"Forbid Him Not"

A querist asks, “Can you explain Mark 9:38-39 and Luke 9:49-50? How could someone have performed miracles in Jesus’ name, and not followed Him? What application do these verses have for us today?” In Mark 9:38-40 KJV, the text reads, “And John answered him, saying, Master, we saw one casting out devils in thy name, and he followeth not us: and we forbad him, because he followeth not us. But Jesus said, Forbid him not: for there is no man which shall do a miracle in my name, that can lightly speak evil of me. For he that is not against us is on our part.

The ending part of the querist’s first question that states, “and not followed Him,” is not in harmony with the latter part of Mark 9:38 (John speaking), “because he followeth not us.” The “us” in this verse refers to the disciples (cf. Mark 9:31). The reading in Luke 9:49b states, (John speaking) “and we forbad him, because he followeth not with us.

This individual was obviously following the Lord (as a disciple) because the Lord had authorized him to cast out devils (Mark 9:39b – “in my name”). This disciple, however, was not doing the Lord’s work as a member of a “group” (i.e. the Lord’s immediate disciples) but was doing the Lord’s work as an “individual.” Christ declares that this disciple should be treated as an “ally” and not as an “enemy.” John, by a possible attitude of jealousy, thought that only him and the Lord’s immediate disciples should be honored with the power to cast out demons, but he was obviously wrong. In Mark 9:40, our Lord declares that there is no middle ground when it comes to our allegiance to the Lord.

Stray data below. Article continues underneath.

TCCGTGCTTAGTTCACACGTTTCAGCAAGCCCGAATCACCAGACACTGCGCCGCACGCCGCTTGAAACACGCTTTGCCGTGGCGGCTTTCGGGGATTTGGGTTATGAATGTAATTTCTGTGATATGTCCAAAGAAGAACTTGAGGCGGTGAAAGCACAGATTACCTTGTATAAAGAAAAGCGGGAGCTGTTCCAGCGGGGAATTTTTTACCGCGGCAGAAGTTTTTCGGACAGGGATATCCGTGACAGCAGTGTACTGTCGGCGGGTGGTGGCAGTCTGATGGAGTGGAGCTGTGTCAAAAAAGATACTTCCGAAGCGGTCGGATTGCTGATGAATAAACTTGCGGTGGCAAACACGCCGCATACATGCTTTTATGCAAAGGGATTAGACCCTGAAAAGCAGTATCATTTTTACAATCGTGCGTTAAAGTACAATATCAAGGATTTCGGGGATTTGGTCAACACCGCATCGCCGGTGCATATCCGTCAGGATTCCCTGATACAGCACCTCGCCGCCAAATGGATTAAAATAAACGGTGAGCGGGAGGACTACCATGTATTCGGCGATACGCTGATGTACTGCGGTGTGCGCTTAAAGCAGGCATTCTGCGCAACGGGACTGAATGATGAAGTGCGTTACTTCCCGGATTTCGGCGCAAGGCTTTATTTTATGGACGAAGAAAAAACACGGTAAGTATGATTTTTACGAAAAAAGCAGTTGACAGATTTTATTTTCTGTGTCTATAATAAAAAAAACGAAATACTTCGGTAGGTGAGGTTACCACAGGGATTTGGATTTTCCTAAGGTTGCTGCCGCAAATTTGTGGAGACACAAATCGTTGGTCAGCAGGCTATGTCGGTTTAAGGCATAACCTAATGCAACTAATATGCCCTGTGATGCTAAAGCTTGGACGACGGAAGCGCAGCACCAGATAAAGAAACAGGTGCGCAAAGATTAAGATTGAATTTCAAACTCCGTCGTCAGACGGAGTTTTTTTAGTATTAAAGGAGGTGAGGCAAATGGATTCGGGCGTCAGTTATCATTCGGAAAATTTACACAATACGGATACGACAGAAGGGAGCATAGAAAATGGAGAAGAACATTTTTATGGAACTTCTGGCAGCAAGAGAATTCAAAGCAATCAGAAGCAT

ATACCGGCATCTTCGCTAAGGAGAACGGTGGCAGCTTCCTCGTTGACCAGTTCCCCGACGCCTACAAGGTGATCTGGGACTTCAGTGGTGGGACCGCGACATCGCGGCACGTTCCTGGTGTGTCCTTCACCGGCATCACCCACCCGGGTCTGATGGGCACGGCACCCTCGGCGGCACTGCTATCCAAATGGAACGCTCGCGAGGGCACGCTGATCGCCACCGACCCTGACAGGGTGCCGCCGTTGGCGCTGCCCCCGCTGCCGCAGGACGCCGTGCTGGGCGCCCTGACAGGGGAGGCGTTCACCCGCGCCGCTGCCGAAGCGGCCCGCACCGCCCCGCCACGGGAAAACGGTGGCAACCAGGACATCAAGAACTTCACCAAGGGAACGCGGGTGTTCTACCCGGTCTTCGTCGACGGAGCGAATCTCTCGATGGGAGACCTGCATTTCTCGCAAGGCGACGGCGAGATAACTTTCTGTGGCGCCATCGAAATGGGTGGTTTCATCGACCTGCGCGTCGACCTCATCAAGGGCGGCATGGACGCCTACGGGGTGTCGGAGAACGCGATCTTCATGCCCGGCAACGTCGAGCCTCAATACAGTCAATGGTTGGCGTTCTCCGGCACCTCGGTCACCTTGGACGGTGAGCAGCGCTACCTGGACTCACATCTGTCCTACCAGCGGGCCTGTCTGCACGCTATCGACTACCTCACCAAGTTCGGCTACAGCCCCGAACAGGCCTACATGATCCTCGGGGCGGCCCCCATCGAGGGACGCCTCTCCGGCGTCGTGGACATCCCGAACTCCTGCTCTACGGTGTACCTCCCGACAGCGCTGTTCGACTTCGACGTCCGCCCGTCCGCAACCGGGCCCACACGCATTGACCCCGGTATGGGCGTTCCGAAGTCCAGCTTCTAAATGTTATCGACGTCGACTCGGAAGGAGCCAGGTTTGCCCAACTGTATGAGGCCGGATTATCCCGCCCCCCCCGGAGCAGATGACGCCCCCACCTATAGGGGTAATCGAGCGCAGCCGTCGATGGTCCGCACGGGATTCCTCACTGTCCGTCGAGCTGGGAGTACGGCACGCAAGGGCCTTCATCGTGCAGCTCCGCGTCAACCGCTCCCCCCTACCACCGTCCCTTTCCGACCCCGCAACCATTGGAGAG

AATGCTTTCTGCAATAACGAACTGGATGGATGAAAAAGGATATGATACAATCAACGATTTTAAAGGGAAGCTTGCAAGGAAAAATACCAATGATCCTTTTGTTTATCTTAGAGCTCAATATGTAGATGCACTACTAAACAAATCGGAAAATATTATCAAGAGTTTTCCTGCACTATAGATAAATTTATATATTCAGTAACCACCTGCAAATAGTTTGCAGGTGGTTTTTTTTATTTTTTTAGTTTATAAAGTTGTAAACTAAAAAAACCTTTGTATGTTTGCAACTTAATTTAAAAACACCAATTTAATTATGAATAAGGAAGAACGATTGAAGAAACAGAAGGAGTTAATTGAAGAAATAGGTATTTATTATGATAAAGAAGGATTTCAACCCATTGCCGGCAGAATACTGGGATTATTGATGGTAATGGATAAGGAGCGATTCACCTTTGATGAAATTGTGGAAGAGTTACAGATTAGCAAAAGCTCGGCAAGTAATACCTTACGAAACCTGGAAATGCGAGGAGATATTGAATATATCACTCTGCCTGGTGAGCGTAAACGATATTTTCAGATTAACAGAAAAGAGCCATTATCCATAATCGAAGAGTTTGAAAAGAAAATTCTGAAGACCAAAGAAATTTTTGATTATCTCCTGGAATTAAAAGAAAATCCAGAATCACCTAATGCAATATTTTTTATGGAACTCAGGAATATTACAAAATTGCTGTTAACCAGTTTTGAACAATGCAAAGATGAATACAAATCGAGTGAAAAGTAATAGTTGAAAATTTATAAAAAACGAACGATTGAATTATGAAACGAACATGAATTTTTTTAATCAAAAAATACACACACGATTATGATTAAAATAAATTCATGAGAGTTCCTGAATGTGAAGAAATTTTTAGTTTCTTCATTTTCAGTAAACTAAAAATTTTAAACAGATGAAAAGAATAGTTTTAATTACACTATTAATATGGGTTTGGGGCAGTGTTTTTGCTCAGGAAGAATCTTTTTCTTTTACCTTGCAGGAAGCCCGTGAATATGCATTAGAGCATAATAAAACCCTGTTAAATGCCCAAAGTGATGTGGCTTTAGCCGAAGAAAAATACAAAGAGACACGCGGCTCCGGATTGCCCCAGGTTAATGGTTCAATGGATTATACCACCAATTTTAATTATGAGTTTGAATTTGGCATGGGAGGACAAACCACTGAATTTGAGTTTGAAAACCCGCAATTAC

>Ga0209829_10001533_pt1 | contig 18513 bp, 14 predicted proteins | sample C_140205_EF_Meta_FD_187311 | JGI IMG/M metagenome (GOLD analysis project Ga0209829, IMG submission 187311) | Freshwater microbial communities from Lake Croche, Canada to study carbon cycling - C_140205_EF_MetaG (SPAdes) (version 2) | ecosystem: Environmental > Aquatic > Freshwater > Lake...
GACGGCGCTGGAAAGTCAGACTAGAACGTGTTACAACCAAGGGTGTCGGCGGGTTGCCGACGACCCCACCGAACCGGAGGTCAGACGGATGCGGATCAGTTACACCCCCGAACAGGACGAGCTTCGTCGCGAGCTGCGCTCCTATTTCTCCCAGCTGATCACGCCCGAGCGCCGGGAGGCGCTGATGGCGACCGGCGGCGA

Whether individually or as a group, we’re either “for him” or “against him” (cf. Matthew 12:30). This disciple who was working separate and apart from the group of the Lord’s disciples, was obviously working “for” the Lord’s cause, therefore our Lord admonished his disciples to “Forbid him not” (Mark 9:39a).

The application of the above verses, is that Christians should not be jealous of those who are doing the work of the Lord by His authority, whether individually or as a group. Paul lays down a principle for us in 2 Corinthians 10:17-18 about our “glorying” when he said, “But he that glorieth, let him glory in the Lord. For not he that commendeth himself is approved, but whom the Lord commendeth.” The standard of our commendation is the Lord’s commendation, not our own commendation.

Mike Riley, Gospel Snippets